Referendum on an Existing Law - This law requires drivers and passengers in certain motor vehicles on public ways to wear properly adjusted and fastened safety belts.[11]


Referendum on an Existing Law [12]
Candidate Votes % ±%
Yes 1,240,271 59.48%
No 844,755 40.52%

Question 3[edit]

Referendum on an Existing Law - This law eliminates one of the two ways in which students may authorize fees to be assessed on tuition bills at state-operated colleges and universities to support nonpartisan student organizations that attempt to influence state legislation.[13]


Referendum on an Existing Law [14]
Candidate Votes % ±%
Yes 964,871 48.84%
No 1,011,474 51.16%

Question 4[edit]

Law Proposed by Initiative Petition - This proposed law would prevent the name of a person from being printed on a state primary ballot as a candidate for one of a number of specified state and federal offices, if the person as already served a certain number of consecutive terms in that office within a fixed period preceding the end of the then-current term of office. If such a person were still elected by write-in vote to one of the state offices (except for the office of Governor), the person would serve without a salary, and in some of the state offices, without payment for certain expenses.[15]


Law Proposed by Initiative Petition [16]
Candidate Votes % ±%
Yes 1,047,927 51.56%
No 984,571 48.44%

Question 5[edit]

Law Proposed by Initiative Petition - This proposed law would allow retain stores to open at any time on Sundays and on the legal holidays of Memorial Day, July Fourth, and Labor Day. It would not affect the current restrictions on the sale of alcoholic beverages on Sundays and these holidays. Stores opening under the proposed law would be required to pay most employees at least one-half times their regular rate.[17]


Law Proposed by Initiative Petition [18]
Candidate Votes % ±%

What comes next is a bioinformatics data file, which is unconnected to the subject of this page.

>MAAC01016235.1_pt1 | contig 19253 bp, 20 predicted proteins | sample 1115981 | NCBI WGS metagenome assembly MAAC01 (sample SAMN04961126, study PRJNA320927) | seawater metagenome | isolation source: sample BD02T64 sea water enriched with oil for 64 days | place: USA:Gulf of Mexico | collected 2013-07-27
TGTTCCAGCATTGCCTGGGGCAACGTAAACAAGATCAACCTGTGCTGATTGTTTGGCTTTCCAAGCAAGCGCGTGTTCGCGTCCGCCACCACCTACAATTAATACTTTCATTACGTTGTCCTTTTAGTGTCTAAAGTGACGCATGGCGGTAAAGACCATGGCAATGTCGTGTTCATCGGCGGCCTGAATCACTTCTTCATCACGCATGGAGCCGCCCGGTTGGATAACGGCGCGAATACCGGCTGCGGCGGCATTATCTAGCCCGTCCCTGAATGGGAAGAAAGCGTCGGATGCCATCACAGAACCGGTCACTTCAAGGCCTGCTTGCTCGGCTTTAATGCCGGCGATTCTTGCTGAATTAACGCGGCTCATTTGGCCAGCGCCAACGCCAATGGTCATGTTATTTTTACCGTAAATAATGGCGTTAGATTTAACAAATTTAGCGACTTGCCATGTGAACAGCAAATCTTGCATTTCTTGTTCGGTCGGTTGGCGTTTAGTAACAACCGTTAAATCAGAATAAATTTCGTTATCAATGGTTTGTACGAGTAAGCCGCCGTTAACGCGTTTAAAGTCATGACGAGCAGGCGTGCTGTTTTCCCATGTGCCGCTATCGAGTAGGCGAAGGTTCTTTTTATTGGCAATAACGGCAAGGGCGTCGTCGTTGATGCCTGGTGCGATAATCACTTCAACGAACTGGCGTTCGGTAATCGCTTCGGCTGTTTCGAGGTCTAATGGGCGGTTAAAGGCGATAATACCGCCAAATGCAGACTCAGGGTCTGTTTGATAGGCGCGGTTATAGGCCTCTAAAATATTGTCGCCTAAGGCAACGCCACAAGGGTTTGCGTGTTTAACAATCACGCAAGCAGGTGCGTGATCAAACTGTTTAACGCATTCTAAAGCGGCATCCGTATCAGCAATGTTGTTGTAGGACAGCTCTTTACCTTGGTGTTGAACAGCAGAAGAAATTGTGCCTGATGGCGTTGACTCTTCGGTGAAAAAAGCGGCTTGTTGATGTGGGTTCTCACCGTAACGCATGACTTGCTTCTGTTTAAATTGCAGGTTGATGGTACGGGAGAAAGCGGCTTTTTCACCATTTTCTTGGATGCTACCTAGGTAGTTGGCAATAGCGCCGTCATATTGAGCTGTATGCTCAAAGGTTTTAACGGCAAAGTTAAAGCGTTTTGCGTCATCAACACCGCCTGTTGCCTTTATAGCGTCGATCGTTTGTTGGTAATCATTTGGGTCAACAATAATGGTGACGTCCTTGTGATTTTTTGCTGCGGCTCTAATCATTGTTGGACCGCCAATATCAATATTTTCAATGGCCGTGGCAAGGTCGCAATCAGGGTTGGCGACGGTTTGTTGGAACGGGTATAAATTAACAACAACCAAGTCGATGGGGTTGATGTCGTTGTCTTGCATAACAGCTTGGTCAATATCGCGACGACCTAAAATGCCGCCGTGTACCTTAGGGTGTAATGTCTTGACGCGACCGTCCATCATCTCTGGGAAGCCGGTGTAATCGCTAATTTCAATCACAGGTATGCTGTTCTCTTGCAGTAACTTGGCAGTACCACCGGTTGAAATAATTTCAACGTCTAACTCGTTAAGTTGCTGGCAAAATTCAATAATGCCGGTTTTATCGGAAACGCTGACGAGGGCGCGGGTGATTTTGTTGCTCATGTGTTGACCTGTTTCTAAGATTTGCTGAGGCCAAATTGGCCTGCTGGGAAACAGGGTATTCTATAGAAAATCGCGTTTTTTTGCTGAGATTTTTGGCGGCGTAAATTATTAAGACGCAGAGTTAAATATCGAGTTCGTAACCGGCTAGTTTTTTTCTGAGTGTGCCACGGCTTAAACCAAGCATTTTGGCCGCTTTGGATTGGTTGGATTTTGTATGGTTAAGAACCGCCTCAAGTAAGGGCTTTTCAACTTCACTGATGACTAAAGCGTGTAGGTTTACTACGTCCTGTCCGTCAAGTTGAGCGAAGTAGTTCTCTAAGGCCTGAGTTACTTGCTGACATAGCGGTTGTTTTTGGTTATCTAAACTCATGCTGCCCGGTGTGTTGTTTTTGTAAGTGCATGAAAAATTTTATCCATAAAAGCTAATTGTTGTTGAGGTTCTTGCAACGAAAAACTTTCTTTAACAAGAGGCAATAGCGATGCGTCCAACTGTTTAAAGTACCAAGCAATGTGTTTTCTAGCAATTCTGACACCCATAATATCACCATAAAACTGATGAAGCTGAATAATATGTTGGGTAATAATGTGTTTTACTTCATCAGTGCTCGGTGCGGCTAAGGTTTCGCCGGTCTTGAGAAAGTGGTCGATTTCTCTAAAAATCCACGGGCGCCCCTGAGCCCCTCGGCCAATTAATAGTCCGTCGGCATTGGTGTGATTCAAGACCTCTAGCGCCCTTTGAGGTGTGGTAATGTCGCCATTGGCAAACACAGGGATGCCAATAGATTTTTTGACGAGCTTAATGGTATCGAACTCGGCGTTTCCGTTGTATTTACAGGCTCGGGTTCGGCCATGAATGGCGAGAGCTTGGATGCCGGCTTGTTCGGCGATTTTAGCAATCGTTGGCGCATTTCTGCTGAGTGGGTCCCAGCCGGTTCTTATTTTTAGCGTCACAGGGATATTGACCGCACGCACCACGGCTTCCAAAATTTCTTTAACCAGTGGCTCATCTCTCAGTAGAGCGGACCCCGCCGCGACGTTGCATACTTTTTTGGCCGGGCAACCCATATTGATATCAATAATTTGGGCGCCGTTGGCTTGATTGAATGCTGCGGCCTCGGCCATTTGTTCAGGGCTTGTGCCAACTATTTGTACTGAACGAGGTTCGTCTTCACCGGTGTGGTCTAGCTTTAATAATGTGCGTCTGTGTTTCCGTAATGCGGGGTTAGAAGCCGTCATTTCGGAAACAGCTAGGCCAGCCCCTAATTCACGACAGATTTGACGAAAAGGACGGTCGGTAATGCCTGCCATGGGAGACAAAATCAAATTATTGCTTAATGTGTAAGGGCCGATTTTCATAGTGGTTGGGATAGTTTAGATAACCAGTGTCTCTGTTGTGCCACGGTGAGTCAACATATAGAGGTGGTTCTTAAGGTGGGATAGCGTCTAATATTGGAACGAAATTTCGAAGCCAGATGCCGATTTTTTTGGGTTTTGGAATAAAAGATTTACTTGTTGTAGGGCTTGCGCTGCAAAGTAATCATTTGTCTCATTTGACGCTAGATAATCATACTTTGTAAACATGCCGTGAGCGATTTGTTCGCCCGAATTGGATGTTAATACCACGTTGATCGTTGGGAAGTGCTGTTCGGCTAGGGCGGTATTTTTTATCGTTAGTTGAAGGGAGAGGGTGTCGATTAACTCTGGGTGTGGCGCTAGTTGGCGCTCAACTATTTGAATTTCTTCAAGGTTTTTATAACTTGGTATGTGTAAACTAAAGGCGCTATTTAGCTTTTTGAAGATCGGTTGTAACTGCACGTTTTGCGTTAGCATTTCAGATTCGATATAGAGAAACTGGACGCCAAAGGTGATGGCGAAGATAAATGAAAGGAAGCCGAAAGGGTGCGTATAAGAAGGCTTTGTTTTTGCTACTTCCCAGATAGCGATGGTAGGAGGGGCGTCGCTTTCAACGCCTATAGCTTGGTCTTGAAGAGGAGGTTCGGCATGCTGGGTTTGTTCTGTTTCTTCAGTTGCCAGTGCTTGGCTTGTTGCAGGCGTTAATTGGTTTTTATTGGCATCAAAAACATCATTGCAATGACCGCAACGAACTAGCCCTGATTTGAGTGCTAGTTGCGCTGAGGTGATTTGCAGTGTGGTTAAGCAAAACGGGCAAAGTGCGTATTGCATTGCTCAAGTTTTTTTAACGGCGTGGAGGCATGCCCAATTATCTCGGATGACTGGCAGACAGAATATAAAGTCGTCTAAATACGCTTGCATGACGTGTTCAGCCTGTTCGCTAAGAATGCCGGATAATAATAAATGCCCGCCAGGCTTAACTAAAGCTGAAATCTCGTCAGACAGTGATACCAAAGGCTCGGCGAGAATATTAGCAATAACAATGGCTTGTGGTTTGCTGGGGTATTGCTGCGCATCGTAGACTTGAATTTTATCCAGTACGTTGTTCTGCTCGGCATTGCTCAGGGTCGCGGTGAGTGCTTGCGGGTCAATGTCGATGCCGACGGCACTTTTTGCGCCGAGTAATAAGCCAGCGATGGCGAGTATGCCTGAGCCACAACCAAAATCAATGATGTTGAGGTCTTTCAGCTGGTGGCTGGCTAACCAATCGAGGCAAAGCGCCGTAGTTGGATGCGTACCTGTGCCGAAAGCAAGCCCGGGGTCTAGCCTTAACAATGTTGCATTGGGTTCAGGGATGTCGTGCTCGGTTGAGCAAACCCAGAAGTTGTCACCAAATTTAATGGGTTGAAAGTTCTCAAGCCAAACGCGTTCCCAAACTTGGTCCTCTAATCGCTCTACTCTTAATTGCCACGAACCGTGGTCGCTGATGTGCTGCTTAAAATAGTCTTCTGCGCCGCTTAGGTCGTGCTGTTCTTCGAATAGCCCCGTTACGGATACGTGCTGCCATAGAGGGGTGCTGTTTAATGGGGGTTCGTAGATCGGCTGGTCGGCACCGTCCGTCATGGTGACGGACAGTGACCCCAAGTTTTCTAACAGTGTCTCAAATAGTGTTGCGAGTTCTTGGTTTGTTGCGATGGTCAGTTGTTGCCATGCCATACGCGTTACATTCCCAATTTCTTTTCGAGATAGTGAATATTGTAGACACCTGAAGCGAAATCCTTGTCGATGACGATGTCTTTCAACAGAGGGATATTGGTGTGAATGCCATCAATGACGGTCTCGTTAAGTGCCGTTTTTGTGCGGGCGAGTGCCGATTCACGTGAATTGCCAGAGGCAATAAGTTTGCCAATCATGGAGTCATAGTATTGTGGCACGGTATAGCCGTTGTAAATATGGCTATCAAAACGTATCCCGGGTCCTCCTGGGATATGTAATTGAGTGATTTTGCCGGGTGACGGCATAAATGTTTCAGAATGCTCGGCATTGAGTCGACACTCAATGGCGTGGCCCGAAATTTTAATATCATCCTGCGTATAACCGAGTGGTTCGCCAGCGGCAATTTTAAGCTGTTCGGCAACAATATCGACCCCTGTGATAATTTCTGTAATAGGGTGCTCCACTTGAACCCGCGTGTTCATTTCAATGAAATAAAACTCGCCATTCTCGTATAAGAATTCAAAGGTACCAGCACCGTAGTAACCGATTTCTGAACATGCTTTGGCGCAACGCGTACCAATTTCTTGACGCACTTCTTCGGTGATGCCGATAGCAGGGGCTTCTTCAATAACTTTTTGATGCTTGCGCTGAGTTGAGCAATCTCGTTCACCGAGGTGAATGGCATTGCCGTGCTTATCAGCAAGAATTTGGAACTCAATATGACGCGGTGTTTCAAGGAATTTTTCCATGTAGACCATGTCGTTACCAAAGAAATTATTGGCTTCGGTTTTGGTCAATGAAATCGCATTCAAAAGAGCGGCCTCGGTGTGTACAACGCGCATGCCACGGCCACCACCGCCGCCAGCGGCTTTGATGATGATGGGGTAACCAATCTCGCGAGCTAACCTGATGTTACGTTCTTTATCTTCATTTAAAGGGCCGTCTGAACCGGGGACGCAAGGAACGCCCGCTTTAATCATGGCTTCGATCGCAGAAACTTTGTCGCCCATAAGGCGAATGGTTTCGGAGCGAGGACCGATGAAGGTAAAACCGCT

Yes 1,100,994 52.65%
No 990,057 47.35%

Question 6[edit]

Constitutional Amendment Proposed by Initiative Petition - This proposed constitutional amendment would require Massachusetts income tax rates to be graduated, in order to distribute the burden of the tax fairly and equitably. The proposed amendment would require the rates for taxpayers in higher income brackets to be higher than the rates for taxpayers in lower income brackets. The proposed amendment would also allow the state Legislature to grant reasonable exemptions and abatements and establish the number and range of tax brackets. The proposed amendment would eliminate from the Massachusetts Constitution the present requirement that income taxes must be levied at a uniform rate throughout the state upon incomes derived from the same class of property.[19]


Constitutional Amendment Proposed by Initiative Petition [20]
Candidate Votes % ±%
Yes 630,694 30.42%
No 1,442,404 69.58%

Question 7[edit]

Law Proposed by Initiative Petition - This proposed law would change the state personal income tax laws if a proposed amendment to the Massachusetts Constitution requiring income tax rates to be graduated is approved at the 1994 state election.[21]


Law Proposed by Initiative Petition [22]
Candidate Votes % ±%
Yes 599,917 29.10%
No 1,461,950 70.90%

Question 8[edit]

Law Proposed by Initiative Petition - This proposed law would increase the portion of the gasoline tax revenue that would be credited to the state Highway Fund; prohibit the transfer of money from the Highway Fund to other state funds for other purposes; declare that citizens have a right to a safe and efficient public highway, road and bridge system and require the state to develop a comprehensive seven-year state transportation plan; and make certain other changes in state finance laws relating to the Highway Fund.[23]


Law Proposed by Initiative Petition [24]
Candidate Votes % ±%
Yes 1,500,238 74.01%
No 526,809 25.99%

Question 9[edit]

Law Proposed by Initiative Petition - This proposed law would prohibit rent control for most privately owned housing unites in Massachusetts, and would nullify certain existing rent control laws, except that cities and towns would be authorized to adopt a restricted form of rent control for a six-month period, after which compliance by property owners would be voluntary.[25]


Law Proposed by Initiative Petition [26]
Candidate Votes % ±%
Yes 1,034,599 51.34%
No 980,736 48.66%

References[edit]